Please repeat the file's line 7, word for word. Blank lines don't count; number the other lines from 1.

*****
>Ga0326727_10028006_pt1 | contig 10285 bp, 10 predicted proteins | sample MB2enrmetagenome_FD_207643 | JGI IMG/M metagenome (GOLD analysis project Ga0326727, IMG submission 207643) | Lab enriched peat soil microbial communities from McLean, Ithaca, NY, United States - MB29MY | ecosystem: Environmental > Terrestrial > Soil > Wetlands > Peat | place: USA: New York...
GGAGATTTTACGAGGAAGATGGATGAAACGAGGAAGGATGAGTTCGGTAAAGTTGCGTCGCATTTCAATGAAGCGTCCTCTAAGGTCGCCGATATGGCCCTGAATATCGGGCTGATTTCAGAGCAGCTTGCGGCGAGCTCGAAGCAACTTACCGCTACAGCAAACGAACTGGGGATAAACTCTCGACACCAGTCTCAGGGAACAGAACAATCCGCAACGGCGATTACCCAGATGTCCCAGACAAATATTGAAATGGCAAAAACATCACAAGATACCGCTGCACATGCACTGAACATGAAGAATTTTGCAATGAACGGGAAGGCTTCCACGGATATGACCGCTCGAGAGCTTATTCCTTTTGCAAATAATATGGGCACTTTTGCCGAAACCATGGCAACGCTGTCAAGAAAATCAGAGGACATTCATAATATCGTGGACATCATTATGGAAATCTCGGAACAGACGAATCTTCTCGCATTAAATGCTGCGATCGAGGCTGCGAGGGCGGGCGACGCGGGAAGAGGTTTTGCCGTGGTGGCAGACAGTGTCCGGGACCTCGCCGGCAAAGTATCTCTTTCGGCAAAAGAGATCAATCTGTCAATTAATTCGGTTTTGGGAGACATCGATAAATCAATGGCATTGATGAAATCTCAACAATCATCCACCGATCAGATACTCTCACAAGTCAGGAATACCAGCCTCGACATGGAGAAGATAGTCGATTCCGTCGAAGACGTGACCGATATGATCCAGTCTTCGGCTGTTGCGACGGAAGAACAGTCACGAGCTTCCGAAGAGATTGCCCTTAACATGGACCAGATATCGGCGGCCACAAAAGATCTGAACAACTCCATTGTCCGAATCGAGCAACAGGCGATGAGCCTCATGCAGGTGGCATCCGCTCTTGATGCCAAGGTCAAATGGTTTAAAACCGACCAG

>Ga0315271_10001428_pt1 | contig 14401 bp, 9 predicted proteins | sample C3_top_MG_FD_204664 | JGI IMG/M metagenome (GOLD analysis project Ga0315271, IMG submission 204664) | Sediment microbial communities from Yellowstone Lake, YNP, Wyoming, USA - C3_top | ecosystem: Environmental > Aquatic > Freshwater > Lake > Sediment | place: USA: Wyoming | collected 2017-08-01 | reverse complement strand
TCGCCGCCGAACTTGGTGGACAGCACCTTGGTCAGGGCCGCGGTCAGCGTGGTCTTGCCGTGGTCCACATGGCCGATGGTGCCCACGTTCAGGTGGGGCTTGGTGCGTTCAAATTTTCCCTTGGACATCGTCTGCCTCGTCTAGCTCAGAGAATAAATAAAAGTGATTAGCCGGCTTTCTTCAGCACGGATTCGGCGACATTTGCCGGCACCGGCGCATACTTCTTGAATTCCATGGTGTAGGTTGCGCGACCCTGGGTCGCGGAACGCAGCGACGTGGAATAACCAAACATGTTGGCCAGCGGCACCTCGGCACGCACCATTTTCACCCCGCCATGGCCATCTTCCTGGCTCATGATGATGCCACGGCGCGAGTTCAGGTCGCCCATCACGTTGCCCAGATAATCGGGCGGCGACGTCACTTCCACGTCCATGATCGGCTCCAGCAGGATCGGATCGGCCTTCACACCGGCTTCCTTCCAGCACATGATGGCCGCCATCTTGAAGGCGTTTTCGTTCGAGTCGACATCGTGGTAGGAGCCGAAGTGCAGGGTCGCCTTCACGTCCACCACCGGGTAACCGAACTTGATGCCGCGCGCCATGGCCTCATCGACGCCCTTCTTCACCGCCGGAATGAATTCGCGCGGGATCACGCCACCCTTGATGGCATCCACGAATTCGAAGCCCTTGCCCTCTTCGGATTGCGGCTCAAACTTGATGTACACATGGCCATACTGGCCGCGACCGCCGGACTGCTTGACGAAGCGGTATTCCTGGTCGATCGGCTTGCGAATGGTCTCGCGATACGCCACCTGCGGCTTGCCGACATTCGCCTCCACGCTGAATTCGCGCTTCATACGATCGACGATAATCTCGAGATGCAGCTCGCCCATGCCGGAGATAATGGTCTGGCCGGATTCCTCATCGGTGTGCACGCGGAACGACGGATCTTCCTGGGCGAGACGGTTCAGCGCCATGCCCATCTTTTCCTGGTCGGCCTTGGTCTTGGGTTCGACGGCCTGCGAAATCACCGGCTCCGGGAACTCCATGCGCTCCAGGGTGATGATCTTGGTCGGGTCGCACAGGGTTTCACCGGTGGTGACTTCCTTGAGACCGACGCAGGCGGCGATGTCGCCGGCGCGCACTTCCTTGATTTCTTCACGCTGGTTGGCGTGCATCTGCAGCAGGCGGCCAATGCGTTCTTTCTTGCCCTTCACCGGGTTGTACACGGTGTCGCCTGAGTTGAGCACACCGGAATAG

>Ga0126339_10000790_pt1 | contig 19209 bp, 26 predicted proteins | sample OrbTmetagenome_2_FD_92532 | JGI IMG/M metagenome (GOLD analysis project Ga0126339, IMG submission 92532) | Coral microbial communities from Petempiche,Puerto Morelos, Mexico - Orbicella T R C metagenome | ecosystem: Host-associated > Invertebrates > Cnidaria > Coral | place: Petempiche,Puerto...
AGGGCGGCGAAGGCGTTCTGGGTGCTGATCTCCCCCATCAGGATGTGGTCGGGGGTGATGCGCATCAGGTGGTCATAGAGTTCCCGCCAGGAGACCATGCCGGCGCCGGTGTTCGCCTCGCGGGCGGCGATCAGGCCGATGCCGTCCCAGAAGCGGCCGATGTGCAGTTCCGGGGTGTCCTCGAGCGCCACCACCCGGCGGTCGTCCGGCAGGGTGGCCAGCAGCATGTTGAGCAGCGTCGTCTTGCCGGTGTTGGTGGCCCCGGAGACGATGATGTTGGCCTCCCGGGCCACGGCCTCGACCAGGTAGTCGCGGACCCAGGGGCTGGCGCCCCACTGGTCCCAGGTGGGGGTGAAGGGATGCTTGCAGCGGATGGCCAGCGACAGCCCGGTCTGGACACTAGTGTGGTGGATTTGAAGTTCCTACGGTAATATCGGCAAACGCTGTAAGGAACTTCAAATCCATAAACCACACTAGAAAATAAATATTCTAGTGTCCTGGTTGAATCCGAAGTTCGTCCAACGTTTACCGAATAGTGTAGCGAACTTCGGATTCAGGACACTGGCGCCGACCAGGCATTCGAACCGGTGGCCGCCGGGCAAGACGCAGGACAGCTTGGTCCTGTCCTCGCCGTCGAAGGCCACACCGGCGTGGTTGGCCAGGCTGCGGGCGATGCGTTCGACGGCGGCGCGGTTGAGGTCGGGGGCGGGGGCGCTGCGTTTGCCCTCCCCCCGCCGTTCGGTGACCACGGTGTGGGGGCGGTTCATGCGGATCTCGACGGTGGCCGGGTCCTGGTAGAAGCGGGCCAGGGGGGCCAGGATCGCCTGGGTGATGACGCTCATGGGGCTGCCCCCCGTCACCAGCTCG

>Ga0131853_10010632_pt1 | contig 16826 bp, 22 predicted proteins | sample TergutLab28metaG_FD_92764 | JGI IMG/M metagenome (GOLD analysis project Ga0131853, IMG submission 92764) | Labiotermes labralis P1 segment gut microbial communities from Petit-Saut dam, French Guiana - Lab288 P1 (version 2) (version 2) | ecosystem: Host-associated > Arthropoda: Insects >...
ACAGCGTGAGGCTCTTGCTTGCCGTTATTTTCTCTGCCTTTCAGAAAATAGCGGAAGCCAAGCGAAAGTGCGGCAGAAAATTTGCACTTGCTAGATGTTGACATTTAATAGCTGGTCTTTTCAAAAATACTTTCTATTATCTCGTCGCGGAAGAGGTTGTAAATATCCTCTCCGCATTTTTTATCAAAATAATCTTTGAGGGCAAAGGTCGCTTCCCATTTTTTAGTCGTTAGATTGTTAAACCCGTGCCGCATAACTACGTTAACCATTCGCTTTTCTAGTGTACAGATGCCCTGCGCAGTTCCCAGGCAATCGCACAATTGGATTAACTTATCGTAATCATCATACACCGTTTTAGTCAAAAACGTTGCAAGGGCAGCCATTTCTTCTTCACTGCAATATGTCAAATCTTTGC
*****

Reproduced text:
>Ga0131853_10010632_pt1 | contig 16826 bp, 22 predicted proteins | sample TergutLab28metaG_FD_92764 | JGI IMG/M metagenome (GOLD analysis project Ga0131853, IMG submission 92764) | Labiotermes labralis P1 segment gut microbial communities from Petit-Saut dam, French Guiana - Lab288 P1 (version 2) (version 2) | ecosystem: Host-associated > Arthropoda: Insects >...